BIG BEND NATIONAL PARK, Texas: On the banks of the Rio Grande where the river has carved steep canyons through the mountains of the Chihuahuan Desert dozens of kilometers from any civilization, chef Francois Maeder is whipping up white chocolate mousse.
“A lot of people think when you go camping you should have hot dogs and beans,” Maeder says.
Luscious food and white-linen dining takes a backseat only to the spectacular desert terrain and star-filled night skies at one of the most remote and least visited national parks in the continental United States.
For 24 years now, Swiss-born Maeder has taken his San Antonio, Texas, restaurant’s gourmet kitchen on the road, and on the river.
Maeder, 64, prepares and serves exquisite meals on raft trips along the Rio Grande through Big Bend National Park, a 324,225-hectare wilderness some 1,125 kilometers west of Houston.
The park gets its name from the sharp 190-kilometer-long northeastern arc taken by the river that forms a 1,430-kilometer border separating Texas from Mexico. At more than 3,108 square kilometers, Big Bend, a national park since 1944, is the 15th largest in the U.S. national park system.
About a half-dozen times a year, during the cooler spring and fall, Maeder and guides from Far Flung Outdoor Center, an outfitter from nearby Terlingua, pack a portable kitchen and coolers filled with fixings for breakfasts, salads, dinners and desserts for gourmet river trips aboard 5-meter inflatable rafts through the canyons.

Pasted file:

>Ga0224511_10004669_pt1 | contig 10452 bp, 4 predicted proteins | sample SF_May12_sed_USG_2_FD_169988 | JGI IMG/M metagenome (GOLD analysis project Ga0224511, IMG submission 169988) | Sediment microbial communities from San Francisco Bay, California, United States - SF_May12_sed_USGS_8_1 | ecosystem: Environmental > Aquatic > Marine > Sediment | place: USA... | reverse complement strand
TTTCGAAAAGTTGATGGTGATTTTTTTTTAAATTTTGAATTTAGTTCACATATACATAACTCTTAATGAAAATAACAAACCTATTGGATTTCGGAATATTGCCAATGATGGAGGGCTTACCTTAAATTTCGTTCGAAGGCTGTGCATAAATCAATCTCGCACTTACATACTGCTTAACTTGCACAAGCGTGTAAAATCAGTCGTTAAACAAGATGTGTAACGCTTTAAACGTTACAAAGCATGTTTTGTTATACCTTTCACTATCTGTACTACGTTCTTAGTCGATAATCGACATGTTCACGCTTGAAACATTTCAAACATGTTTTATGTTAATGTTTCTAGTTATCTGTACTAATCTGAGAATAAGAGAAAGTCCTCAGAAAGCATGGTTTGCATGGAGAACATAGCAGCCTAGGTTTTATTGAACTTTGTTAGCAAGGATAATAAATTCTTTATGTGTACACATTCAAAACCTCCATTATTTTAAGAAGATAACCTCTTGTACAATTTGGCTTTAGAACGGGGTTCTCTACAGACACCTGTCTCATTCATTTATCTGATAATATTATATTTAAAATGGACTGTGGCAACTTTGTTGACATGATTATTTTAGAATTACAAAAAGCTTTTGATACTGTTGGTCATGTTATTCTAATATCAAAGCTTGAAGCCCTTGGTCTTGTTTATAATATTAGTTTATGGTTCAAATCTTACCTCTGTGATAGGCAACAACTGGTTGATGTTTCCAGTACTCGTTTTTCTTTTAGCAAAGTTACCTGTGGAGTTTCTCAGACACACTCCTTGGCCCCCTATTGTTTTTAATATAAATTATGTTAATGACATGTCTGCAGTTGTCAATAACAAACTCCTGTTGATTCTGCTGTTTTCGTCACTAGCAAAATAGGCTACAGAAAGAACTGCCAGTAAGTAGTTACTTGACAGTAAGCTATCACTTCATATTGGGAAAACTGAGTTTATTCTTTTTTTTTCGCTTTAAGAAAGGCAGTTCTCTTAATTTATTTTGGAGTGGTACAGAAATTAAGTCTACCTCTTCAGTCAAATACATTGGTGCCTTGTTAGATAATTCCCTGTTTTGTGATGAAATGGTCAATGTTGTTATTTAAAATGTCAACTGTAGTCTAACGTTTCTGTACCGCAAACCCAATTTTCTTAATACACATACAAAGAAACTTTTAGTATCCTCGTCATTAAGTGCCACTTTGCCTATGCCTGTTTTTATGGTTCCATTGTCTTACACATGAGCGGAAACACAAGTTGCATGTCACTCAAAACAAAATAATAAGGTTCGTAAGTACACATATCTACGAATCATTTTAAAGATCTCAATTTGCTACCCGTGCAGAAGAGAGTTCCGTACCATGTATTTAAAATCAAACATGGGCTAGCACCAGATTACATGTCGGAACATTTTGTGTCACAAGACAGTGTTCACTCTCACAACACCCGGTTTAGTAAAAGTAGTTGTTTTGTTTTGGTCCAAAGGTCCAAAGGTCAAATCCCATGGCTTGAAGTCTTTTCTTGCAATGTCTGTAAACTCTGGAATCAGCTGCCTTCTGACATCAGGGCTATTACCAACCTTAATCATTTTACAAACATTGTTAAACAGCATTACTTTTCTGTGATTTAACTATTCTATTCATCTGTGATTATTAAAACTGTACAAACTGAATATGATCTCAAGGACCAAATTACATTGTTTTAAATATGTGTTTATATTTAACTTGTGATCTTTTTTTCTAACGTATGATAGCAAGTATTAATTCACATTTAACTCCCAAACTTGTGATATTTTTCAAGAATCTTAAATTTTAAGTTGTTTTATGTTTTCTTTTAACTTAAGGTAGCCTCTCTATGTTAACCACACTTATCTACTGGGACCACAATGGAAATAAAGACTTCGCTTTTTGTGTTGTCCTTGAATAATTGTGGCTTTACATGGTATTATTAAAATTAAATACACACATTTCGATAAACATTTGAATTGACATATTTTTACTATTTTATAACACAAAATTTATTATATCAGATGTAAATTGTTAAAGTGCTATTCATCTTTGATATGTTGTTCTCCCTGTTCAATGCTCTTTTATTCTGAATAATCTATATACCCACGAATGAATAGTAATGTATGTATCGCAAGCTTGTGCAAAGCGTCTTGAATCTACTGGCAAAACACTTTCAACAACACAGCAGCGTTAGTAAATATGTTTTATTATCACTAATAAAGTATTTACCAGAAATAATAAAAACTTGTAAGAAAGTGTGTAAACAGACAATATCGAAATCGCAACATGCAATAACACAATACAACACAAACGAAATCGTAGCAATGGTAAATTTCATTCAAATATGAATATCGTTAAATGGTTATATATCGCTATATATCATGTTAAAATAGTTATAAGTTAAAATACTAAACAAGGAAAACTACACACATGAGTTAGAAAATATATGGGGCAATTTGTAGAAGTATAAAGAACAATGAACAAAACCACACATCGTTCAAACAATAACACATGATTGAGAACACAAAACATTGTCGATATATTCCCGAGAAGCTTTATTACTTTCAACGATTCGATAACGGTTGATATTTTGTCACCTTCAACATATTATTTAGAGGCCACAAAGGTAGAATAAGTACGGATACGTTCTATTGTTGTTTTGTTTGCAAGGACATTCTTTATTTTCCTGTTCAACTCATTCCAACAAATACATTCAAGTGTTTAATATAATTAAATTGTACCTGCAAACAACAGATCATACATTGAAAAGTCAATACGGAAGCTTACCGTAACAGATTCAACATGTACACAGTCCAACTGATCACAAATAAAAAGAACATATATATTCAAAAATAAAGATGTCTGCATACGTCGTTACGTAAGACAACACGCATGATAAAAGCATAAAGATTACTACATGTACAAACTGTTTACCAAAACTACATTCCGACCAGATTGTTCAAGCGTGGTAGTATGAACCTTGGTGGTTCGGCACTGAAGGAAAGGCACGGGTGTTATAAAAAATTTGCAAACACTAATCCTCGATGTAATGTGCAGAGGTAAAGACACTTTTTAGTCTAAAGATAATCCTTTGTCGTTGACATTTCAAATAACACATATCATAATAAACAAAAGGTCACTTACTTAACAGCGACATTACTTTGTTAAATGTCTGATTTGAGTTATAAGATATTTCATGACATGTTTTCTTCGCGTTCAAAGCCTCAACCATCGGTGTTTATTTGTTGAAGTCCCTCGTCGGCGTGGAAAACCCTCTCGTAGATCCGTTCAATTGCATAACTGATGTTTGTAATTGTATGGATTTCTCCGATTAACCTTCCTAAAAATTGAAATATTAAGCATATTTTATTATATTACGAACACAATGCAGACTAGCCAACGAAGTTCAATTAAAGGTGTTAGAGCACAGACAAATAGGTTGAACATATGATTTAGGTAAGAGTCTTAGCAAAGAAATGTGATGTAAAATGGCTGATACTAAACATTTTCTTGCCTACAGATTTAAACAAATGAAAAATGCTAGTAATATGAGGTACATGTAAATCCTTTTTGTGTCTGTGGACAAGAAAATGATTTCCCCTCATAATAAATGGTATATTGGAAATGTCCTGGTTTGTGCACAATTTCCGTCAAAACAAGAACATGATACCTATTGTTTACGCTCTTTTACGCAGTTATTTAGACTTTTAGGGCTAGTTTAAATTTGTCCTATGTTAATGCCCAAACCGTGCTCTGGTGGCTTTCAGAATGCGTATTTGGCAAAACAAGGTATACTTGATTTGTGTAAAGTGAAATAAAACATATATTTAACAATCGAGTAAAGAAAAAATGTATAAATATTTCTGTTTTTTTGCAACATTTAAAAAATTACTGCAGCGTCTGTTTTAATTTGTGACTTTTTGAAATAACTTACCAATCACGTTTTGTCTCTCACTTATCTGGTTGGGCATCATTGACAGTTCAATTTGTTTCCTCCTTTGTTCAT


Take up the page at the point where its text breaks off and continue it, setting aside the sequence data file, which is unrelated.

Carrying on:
Valynda Henington, co-owner of Far Flung, which has been leading trips through the isolated area for decades, describes them as “scenic float trips.”
“It’s like being on a three-day cruise with a very small group of people … pursuing what they like to enjoy,” Amy Tritch, 43, said.
Up to four passengers ride in rafts piloted by a Far Flung guide for trips that typically cover about 20 kilometers. When not rafting, the rest of the time is for cooling off in the clear river, taking a siesta or exploring the desert.
“We’re trying to make it an experience where you don’t have to do anything unless you want to,” said Jenny Schooler, 29, a Far Flung employee.
As the sun begins to drop behind the mountains and the scorching heat abates, dinner is a several hours-long experience. Under an open-sided portable white tent softly lit with a string of tiny battery-powered lights, appetizers like pate, truffles and cognac and smoked salmon with cream cheese begin the evening’s feast, followed by fresh spinach pasta, salad and New Zealand rack of lamb.
Dessert is chocolate mousse with Irish cream, whipped fresh in the desert.
A typical second-day dinner includes Texas Gulf shrimp, ricotta tortellini with cream and garlic sauce, charbroiled steelhead trout and Muscovy duck breast in wine and mushroom sauce. For dessert, raspberry mousse.
“We try stuff people like,” says Maeder. “A lot of cooks make it too complicated. I’ve seen recipes with 25 or 30 ingredients. It’s not necessary. I believe in keeping it simple.” He brings the food from San Antonio, where he owns a restaurant called Crumpets, and works off a shopping list.
“It’s an experience we’ll never forget,” said Rosie Wilson, 58, of San Antonio, who made a recent trip with her husband, Grant. “The night sky. My goodness! It’s so beautiful, and it’s here every night, and we get to see it.”